Abbott and Whitlam: The same fatal flaw
The great American baseball player, Yogi Berra, was reportedly once asked by his exasperated high school teacher:
The great American baseball player, Yogi Berra, was reportedly once asked by his exasperated high school teacher: “Don’t you know anything?” He replied: “I don’t even suspect anything.” Clever.
I have always feared that for Prime Minister Tony Abbott, his grasp of economics can be similarly described, but without the witty repartee. It’s not beyond him but he doesn’t seem to care. It’s pretty obvious that he doesn’t know much about economics.
But that’s OK, I’m not sure Bob Hawke did either, and he presided over some of the greatest economic changes in Australia’s history. It’s the fact that Abbott doesn’t “suspect” anything, either; that may be his downfall.
Economics, for Abbott, is boring. According to people who know him well, he has no interest in the subject whatsoever. The funny thing is that people who knew the late Gough Whitlam well say strikingly similar things. He didn’t care about economics either.
Abbott moralises about matters economic. Debt is bad because of interest payments; companies should not get “corporate welfare”; we must live within our means.
I agree with several of the policy implications, but not because of morals, because of economics. Government shouldn’t subsidise bad car manufacturers because that’s a lousy way to try to create jobs. Government shouldn’t spend more than it earns except to stimulate the economy in very rare crisis moments. Debt is fine if it’s used for productive investment, but terrible if used for recurrent expenditure.
Abbott and Whitlam both became prime ministers in difficult and new economic times. For Whitlam it was “stagflation”: oil shocks, inflation, and the breakdown of the view that a Treasury department could control an economy like it was a remote-control car.
For Abbott it is “secular stagnation”. Former US Treasury secretary Larry Summers described it, aptly, this way: “In sum, I would suggest to you that the record of industrial countries over the last 15 years is profoundly discouraging as to the prospect of maintaining substantial growth with financial stability … changes in the structure of the economy have led to a significant shift in the natural balance between savings and investment, causing a decline in the equilibrium or normal real rate of interest that is associated with full employment.”
Whitlam failed, in no small part, because of his disregard for economics and his disrespect for the power of economic forces. Abbott is currently falling into the same trap. And if he doesn’t mend his ways, fast, he’ll end up in the uncomfortable place that Whitlam did – a casualty of economic forces.
Abbott is a likeable Prime Minister. He seems to have a greater love of this country than any political leader in my lifetime. He’s a good Burkean: cautious, prudent and appropriately skeptical of what government can achieve, but not contemptuous of government and the role it can play. He’s someone I would trust to take the “3am phone-call”.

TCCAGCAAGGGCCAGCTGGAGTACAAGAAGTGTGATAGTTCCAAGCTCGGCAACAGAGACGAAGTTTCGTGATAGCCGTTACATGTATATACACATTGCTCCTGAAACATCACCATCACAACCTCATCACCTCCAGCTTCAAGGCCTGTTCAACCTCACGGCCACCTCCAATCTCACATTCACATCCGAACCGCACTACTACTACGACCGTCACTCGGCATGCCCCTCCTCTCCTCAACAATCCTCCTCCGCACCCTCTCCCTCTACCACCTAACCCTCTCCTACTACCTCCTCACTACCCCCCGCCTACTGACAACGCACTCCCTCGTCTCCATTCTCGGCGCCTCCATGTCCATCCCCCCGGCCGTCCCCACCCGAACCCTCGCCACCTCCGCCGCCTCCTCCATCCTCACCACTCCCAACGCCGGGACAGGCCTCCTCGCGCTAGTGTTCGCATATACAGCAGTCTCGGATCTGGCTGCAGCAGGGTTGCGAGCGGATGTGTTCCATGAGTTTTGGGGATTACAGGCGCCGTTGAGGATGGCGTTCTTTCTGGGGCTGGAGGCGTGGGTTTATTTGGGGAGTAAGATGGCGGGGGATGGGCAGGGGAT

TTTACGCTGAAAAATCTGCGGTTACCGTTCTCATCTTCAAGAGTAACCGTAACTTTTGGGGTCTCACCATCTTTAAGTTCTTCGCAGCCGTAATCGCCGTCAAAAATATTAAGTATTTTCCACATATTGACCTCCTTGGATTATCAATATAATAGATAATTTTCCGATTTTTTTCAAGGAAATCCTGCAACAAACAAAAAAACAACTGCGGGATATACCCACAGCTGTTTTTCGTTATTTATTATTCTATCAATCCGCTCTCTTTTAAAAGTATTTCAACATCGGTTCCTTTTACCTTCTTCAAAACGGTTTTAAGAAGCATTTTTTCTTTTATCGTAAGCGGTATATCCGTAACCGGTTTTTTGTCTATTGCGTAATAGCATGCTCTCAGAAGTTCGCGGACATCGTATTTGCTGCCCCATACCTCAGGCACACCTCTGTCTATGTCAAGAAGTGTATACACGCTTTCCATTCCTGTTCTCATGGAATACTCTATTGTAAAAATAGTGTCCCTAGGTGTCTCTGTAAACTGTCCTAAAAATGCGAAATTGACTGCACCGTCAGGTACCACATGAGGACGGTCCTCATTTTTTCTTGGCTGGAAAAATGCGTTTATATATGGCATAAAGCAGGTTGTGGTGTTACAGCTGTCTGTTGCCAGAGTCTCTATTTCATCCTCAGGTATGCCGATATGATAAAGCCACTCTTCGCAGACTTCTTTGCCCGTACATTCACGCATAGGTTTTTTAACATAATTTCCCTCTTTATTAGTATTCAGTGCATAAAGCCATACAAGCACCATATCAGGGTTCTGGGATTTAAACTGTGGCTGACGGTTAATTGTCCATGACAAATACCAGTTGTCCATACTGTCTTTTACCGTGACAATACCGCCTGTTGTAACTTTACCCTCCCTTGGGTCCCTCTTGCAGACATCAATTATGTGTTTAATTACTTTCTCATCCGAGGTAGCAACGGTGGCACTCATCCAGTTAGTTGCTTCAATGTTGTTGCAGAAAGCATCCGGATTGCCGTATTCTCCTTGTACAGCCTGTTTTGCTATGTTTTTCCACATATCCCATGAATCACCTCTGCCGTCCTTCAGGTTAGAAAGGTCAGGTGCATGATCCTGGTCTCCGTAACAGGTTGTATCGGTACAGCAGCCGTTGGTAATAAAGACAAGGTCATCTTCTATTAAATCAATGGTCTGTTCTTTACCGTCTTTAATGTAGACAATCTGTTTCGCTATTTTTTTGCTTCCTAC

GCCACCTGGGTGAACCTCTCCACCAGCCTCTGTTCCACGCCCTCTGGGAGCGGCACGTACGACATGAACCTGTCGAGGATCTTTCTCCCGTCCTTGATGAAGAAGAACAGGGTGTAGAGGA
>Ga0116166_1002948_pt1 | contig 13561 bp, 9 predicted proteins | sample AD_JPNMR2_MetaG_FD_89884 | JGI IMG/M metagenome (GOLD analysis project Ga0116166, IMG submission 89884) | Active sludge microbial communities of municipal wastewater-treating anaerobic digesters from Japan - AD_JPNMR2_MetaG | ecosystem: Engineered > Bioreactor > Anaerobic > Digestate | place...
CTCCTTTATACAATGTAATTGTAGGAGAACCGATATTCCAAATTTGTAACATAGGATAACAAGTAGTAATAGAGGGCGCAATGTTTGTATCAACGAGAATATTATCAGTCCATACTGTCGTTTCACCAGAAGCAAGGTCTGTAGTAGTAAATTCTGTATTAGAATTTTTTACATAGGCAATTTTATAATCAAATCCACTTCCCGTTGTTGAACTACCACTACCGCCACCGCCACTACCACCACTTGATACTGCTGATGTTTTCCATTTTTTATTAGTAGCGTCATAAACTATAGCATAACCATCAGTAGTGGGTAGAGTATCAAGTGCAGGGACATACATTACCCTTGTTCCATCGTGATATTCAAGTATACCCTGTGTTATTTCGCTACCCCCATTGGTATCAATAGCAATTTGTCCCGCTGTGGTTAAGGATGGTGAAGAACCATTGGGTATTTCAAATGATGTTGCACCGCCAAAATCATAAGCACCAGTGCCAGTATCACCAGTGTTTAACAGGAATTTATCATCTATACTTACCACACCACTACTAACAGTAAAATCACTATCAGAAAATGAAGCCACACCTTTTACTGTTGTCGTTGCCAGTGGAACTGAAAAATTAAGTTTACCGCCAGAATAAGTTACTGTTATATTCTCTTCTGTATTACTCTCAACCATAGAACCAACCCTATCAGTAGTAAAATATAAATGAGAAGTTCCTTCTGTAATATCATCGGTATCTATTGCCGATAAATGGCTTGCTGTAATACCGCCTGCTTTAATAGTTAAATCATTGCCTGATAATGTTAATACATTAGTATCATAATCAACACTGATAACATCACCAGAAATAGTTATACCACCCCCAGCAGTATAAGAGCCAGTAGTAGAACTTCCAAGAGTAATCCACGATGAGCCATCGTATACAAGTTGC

But a good deal of what we need now is someone who can help us navigate the pressures of an ageing population; a tapering mining boom; and a relentless increase in global economic connectedness.
All of that means that, as things stand, government expenditures will grow at a much greater rate than government revenues. And that structural deficit problem, unchecked, will destroy the Australian social bargain.
This means that old-style tax bases are not up to the task. The stuff government does costs a lot more every year: medical technology gets better but more expensive, wage growth for skilled people is above inflation, the pool of people we provide benefits to is growing.
If Abbott does fail to hold on to the leadership I have little doubt that history will record it was economics that did him in. And if he succeeds, I suspect it will be because he finally persuaded Australians that if government expenses grow faster than government income for too long then disaster occurs. Economics 101.
Abbott explains that fact roughly like this: “We can’t pay ourselves more than we earn and piling up debt today is intergenerational theft.”
I’d put it like this. If tax receipts continue to grow at 3% a year and government expenditures continue to grow at 7% a year, then in 5 years our debt will be x% of GDP, in 10 years our debt will be y% of GDP, and in 20 years it will be z% of GDP.
Or perhaps like this: “Today we’re Australia, and we will be tomorrow. But if we don’t change our spending and taxing habits then basic arithmetic says that in 5 years we’ll be the US, in 10 years Italy, and in 15 years Greece. In 20 years we’ll be Paul Keating’s banana republic.”
Abbott may have ascended the prime ministership against the backdrop of a morality play. But the challenges we face are largely economic. Abbott needs to get that. And he should use a lot more of his considerable intellect worrying about economics, not morality.
Richard Holden is a professor of economics at UNSW Business School. A version of this post appeared in The Australian Financial Review.